Ethical Behavior In Information Privacy Essay

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Ethical behaviour in Information Privacy

Even though the sharing of personal information to strangers has become a normality due to the age of social media, the internet and general freedom, “Great Privacy Give-Away”, people still have an ethical duty to protect their own information privacy. (read 847) Some people do not even think twice before they post something personal about themselves on social media, including their current location. This just presents that people are becoming less and less aware of the consequences of being too “open”.
Privacy is defined as an individual condition of life characterised by exclusion from publicity. It is basically the right to be left alone (#1). It is greatly important to understand the meaning of what privacy is to protect one’s own information privacy. An understanding of this can be derived from the classifications of privacy rights. The first classification of privacy rights includes anonymity, intimacy and solitude, whilst the second classification relates to “the right to control one’s personal information including methods of dissemination of that information”. (#4 mine). These classifications can be understood by applying utilitarian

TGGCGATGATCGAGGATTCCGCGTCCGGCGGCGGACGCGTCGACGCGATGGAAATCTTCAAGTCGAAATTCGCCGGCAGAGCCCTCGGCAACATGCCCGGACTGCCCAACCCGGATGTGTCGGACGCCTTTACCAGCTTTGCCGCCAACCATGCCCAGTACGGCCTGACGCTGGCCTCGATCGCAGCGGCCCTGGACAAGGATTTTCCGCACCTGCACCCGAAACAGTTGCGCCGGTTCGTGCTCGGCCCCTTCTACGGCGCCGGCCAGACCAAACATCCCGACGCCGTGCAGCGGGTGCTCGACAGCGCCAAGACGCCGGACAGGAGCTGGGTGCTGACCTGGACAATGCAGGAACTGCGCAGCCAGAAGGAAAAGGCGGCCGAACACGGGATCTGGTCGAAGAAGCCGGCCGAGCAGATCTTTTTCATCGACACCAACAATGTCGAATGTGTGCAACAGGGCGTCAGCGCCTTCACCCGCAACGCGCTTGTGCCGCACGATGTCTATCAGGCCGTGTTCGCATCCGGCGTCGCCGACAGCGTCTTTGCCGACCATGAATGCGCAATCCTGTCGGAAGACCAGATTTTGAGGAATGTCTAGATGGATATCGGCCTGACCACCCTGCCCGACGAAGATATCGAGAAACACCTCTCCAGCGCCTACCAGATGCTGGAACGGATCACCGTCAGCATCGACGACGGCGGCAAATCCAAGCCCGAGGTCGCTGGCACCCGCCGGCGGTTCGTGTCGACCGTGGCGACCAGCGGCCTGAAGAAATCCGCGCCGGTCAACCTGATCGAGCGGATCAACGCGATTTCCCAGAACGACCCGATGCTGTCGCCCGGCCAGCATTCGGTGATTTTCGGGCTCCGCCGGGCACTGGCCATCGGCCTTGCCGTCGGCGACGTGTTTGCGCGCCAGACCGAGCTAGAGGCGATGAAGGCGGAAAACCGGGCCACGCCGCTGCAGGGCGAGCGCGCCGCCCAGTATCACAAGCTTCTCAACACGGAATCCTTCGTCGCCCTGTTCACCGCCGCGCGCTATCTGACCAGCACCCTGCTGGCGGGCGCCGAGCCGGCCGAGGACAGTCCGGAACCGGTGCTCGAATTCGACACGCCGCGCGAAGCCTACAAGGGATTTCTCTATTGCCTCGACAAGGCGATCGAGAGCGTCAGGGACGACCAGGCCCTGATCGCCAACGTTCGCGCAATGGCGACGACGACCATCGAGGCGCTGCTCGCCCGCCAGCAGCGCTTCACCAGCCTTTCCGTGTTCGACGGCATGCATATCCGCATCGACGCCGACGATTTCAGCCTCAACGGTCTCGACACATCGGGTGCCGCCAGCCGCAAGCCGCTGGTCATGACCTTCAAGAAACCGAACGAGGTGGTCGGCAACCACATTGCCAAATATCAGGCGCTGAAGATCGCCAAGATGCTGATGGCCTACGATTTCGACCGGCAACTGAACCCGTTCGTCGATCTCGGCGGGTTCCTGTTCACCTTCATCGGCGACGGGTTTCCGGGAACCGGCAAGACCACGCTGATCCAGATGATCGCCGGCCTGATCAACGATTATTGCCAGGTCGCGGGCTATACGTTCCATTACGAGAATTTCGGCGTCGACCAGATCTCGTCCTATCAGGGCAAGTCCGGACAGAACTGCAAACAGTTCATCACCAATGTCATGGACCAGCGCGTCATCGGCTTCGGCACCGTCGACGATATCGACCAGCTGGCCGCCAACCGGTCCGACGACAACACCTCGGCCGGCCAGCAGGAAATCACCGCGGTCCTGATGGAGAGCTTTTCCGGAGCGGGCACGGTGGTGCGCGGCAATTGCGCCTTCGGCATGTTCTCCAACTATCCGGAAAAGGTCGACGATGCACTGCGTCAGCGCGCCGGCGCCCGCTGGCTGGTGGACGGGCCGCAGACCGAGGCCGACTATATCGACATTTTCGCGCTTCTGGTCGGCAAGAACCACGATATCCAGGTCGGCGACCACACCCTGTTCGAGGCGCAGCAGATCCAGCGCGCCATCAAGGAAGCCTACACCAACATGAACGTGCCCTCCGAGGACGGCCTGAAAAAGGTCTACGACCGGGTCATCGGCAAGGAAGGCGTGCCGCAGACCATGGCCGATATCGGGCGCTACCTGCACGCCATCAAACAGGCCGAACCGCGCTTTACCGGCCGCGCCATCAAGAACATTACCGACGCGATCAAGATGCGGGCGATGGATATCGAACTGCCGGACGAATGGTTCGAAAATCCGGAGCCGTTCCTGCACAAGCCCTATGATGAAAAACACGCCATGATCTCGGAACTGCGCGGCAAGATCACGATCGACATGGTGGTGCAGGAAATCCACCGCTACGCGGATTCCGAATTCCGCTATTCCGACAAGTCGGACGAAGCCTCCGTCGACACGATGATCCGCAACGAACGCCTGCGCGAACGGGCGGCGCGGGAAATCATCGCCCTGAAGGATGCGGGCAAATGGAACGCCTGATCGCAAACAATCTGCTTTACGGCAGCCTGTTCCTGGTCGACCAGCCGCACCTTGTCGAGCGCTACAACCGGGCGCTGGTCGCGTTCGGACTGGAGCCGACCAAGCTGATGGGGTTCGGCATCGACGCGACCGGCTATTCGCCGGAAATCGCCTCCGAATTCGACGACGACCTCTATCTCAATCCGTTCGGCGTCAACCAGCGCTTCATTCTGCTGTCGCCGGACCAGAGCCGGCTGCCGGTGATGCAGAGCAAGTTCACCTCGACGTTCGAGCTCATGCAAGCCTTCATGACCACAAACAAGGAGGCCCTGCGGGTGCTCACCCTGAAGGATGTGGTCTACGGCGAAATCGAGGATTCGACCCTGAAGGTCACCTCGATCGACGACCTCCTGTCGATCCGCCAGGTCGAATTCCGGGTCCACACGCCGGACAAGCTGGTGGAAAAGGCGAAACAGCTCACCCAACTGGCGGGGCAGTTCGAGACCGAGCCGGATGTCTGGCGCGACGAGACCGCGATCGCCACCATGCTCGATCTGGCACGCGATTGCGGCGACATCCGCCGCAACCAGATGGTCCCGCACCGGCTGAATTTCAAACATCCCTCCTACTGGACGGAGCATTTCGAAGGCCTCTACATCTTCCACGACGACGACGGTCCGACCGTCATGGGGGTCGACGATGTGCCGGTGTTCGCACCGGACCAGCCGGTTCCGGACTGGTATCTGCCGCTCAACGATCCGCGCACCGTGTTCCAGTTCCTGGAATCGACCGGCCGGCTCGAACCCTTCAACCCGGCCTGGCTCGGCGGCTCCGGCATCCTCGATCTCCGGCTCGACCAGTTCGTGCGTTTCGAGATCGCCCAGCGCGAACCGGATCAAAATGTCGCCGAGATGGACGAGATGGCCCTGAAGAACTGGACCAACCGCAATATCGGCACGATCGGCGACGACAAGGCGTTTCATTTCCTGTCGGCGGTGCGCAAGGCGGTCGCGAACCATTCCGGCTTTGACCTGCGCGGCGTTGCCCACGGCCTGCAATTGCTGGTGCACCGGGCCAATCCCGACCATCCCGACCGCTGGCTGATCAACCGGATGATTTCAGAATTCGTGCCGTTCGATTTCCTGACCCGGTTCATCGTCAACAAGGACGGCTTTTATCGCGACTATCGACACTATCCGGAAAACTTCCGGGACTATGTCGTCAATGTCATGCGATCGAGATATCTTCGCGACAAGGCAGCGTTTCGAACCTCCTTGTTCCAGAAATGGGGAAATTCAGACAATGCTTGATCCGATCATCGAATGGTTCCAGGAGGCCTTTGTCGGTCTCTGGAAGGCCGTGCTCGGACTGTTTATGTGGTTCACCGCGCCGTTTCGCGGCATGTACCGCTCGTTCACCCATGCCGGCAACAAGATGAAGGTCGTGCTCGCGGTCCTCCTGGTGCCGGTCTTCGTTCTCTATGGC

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Deontology uses rules to distinguish right from wrong. Philosopher Immanuel Kant believed in universal moral laws to determine ethical decisions and actions (read 853). Since deontological ethics only require people to follow rules, it is then easy to abide to and understand which the main reason is why it is an ideal guide to ethical behaviour. There are also moral duties that need to be applied in correlation with the universal laws and amongst those duties is the duty to protect one’s own information privacy (read 852). Protecting one’s information privacy is essential to maintain dignity, self-respect and freedom. This is important to maintain the first classification of privacy
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